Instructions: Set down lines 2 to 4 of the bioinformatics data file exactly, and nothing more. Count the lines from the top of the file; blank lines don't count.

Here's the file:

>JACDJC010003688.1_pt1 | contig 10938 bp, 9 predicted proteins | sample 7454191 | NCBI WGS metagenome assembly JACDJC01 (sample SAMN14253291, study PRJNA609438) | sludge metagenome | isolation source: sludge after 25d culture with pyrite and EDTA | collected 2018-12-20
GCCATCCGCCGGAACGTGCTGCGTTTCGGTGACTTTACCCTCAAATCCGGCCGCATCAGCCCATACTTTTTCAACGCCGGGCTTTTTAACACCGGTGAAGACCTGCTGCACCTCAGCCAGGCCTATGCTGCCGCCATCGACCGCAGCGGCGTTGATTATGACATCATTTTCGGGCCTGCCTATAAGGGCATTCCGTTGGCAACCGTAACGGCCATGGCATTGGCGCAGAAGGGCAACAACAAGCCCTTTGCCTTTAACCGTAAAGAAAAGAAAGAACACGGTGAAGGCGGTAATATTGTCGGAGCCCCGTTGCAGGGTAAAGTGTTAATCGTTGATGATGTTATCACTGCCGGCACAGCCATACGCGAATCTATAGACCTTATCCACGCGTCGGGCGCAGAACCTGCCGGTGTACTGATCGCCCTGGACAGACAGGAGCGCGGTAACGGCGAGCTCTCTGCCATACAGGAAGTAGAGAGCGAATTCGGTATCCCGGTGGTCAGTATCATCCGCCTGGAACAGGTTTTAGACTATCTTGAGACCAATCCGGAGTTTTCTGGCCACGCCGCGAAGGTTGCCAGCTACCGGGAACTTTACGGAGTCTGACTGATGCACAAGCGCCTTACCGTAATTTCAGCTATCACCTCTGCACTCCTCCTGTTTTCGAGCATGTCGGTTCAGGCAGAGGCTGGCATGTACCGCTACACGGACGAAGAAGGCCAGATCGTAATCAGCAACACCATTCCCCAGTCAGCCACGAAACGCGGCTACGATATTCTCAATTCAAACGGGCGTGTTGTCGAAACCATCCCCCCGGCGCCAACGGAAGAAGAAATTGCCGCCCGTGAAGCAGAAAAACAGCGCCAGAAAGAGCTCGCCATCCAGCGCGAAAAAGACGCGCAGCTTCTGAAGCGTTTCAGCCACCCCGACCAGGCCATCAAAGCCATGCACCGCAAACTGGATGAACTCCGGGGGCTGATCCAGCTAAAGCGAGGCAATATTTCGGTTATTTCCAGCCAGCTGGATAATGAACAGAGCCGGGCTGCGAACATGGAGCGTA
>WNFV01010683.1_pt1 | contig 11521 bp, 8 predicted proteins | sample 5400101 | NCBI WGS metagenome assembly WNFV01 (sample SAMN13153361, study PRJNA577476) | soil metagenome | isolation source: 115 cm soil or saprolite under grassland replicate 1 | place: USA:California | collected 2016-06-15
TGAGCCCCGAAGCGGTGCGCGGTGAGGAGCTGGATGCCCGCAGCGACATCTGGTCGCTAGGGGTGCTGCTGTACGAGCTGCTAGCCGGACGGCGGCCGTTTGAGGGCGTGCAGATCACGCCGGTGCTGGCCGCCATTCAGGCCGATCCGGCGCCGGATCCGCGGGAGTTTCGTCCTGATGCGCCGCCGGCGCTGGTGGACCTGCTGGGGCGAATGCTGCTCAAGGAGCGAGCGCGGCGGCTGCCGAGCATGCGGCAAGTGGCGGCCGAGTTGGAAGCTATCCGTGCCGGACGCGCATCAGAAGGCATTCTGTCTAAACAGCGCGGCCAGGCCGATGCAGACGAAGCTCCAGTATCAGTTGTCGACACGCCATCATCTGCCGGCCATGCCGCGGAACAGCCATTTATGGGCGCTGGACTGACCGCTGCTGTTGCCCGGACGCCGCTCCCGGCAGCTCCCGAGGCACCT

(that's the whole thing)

GCCATCCGCCGGAACGTGCTGCGTTTCGGTGACTTTACCCTCAAATCCGGCCGCATCAGCCCATACTTTTTCAACGCCGGGCTTTTTAACACCGGTGAAGACCTGCTGCACCTCAGCCAGGCCTATGCTGCCGCCATCGACCGCAGCGGCGTTGATTATGACATCATTTTCGGGCCTGCCTATAAGGGCATTCCGTTGGCAACCGTAACGGCCATGGCATTGGCGCAGAAGGGCAACAACAAGCCCTTTGCCTTTAACCGTAAAGAAAAGAAAGAACACGGTGAAGGCGGTAATATTGTCGGAGCCCCGTTGCAGGGTAAAGTGTTAATCGTTGATGATGTTATCACTGCCGGCACAGCCATACGCGAATCTATAGACCTTATCCACGCGTCGGGCGCAGAACCTGCCGGTGTACTGATCGCCCTGGACAGACAGGAGCGCGGTAACGGCGAGCTCTCTGCCATACAGGAAGTAGAGAGCGAATTCGGTATCCCGGTGGTCAGTATCATCCGCCTGGAACAGGTTTTAGACTATCTTGAGACCAATCCGGAGTTTTCTGGCCACGCCGCGAAGGTTGCCAGCTACCGGGAACTTTACGGAGTCTGACTGATGCACAAGCGCCTTACCGTAATTTCAGCTATCACCTCTGCACTCCTCCTGTTTTCGAGCATGTCGGTTCAGGCAGAGGCTGGCATGTACCGCTACACGGACGAAGAAGGCCAGATCGTAATCAGCAACACCATTCCCCAGTCAGCCACGAAACGCGGCTACGATATTCTCAATTCAAACGGGCGTGTTGTCGAAACCATCCCCCCGGCGCCAACGGAAGAAGAAATTGCCGCCCGTGAAGCAGAAAAACAGCGCCAGAAAGAGCTCGCCATCCAGCGCGAAAAAGACGCGCAGCTTCTGAAGCGTTTCAGCCACCCCGACCAGGCCATCAAAGCCATGCACCGCAAACTGGATGAACTCCGGGGGCTGATCCAGCTAAAGCGAGGCAATATTTCGGTTATTTCCAGCCAGCTGGATAATGAACAGAGCCGGGCTGCGAACATGGAGCGTA
>WNFV01010683.1_pt1 | contig 11521 bp, 8 predicted proteins | sample 5400101 | NCBI WGS metagenome assembly WNFV01 (sample SAMN13153361, study PRJNA577476) | soil metagenome | isolation source: 115 cm soil or saprolite under grassland replicate 1 | place: USA:California | collected 2016-06-15
TGAGCCCCGAAGCGGTGCGCGGTGAGGAGCTGGATGCCCGCAGCGACATCTGGTCGCTAGGGGTGCTGCTGTACGAGCTGCTAGCCGGACGGCGGCCGTTTGAGGGCGTGCAGATCACGCCGGTGCTGGCCGCCATTCAGGCCGATCCGGCGCCGGATCCGCGGGAGTTTCGTCCTGATGCGCCGCCGGCGCTGGTGGACCTGCTGGGGCGAATGCTGCTCAAGGAGCGAGCGCGGCGGCTGCCGAGCATGCGGCAAGTGGCGGCCGAGTTGGAAGCTATCCGTGCCGGACGCGCATCAGAAGGCATTCTGTCTAAACAGCGCGGCCAGGCCGATGCAGACGAAGCTCCAGTATCAGTTGTCGACACGCCATCATCTGCCGGCCATGCCGCGGAACAGCCATTTATGGGCGCTGGACTGACCGCTGCTGTTGCCCGGACGCCGCTCCCGGCAGCTCCCGAGGCACCT